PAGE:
If you accept this argument then you basically give up the right to discuss anything. Or rather, discussing anything becomes pointless because the teacher with the most experience will de facto be the ‘rightest’, regardless of his/her opinion. If another person’s equally long experience differs to yours then who is right? . This isn’t education, or critical thinking, it’s just demanding acquiescence.

The “I have more experience than you” card, is basically a variant of the argument from authority. As such, all teachers would have to demur to older, more experienced teachers, regardless of how crap they might be. It is not an unfair position, in my opinion, that if someone has been teaching crap lessons for 30 years, this should count against, rather than in favour of them. Of course, we wouldn’t know the lessons were crap because the experienced teacher would say that “in their experience” the lessons were great, and that would be the end of that.
Experience absolutely should not be discounted and it is often a vital tool in checking the validity of an idea. For example, I learnt a foreign language pretty fluently, as an adult, without ever knowing what kind of learning style I had, and this experience made me sceptical of the claims being made about learning styles (though it doesn’t mean I was right, mind!) But this idea that experience is a reliable measure of something is a deeply flawed concept that can easily be shown to be wrong. At this moment in time we know there are teachers, good teachers, all over the world teaching using different and contradictory methods who are convinced, by what they see every day, that their chosen method really is working. Their ‘experience’ is telling them that their method is effective. Often though, these approaches contradict each other, textbook -no textbook, grammar -no grammar, correction, -no correction, simply put they can’t all be right.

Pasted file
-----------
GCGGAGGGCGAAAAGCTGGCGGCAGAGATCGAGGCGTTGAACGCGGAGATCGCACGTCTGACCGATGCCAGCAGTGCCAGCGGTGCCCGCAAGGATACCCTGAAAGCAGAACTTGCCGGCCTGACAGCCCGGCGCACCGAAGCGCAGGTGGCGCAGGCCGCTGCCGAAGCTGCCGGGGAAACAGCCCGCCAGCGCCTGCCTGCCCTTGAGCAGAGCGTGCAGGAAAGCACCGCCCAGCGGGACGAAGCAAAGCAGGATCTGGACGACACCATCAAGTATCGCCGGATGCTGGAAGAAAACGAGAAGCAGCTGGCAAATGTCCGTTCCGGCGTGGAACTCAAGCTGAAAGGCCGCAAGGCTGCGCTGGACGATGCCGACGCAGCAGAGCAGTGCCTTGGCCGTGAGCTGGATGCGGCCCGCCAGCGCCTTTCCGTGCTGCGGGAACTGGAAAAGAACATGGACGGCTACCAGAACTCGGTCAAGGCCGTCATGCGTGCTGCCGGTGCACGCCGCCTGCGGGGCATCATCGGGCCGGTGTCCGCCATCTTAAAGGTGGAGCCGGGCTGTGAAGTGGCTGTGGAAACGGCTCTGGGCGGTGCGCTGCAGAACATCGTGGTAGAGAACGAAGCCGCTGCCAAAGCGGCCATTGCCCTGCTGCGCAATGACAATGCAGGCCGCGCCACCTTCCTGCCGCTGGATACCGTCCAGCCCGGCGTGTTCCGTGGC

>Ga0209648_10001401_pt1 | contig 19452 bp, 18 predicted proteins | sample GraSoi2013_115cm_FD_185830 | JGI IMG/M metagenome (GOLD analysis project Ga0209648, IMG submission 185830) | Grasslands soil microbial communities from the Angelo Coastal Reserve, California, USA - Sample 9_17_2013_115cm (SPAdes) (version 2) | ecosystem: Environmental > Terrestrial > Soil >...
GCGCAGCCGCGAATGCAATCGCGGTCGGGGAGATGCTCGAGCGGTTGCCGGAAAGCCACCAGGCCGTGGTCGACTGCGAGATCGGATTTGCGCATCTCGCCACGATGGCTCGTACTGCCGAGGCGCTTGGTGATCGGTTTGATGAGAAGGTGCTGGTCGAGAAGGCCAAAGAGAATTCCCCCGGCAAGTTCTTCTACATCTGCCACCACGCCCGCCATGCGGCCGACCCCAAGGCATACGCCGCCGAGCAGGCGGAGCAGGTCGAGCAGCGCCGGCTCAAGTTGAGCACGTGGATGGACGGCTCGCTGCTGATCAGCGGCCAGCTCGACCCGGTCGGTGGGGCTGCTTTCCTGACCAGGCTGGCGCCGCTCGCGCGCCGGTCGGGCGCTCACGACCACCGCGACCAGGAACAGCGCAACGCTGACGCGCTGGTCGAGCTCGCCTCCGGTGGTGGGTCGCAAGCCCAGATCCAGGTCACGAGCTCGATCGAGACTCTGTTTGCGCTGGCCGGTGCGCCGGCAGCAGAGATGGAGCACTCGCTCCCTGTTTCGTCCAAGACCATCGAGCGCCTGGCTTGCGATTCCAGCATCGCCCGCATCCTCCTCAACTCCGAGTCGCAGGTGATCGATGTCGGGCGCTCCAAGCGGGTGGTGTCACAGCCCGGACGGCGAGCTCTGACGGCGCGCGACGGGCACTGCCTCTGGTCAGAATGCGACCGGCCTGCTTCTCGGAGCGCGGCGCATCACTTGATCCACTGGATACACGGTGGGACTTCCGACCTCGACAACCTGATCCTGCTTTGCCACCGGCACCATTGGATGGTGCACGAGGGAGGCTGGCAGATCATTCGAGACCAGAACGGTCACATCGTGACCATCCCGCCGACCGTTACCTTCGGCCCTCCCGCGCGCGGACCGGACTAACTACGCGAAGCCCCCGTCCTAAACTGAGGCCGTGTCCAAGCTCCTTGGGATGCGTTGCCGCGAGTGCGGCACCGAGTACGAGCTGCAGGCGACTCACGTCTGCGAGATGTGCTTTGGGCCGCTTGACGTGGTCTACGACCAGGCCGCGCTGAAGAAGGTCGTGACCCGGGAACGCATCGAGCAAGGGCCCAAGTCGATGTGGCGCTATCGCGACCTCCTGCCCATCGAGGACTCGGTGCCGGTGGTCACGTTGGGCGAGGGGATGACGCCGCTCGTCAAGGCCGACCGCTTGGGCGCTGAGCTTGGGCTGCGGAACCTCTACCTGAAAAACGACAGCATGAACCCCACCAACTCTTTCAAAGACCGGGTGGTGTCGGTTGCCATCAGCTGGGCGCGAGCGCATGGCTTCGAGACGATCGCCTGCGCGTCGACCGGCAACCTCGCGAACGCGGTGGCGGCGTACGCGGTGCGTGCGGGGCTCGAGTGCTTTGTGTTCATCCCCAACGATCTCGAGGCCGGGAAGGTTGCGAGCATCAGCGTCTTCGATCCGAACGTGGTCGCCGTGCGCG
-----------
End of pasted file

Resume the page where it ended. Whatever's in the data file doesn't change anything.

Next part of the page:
At this point we may be tempted to turn to relativistic platitudes. We often hear that “it all depends on context” and to an extent that’s true. Things we do in a kid’s classroom will differ to an EAP setting. But this also opens us up to an uncritical free-for-all and we shouldn’t lose sight of the fact that all of our students are humans, using the same biological material (their ears, their eyes, their brains) to try to learn. Some things will work everywhere and others will work nowhere. Research can show us this and call me an old cynic but when I get sick and am admitted to hospital, I’ll take ‘tried and tested’ medicine from men (or women) in white coats, than something the local witch doctor knows, from his long-experience, is super effective.

Tim Harford, writing about Ben Goldacre’s recent push for evidence-based teaching, notes: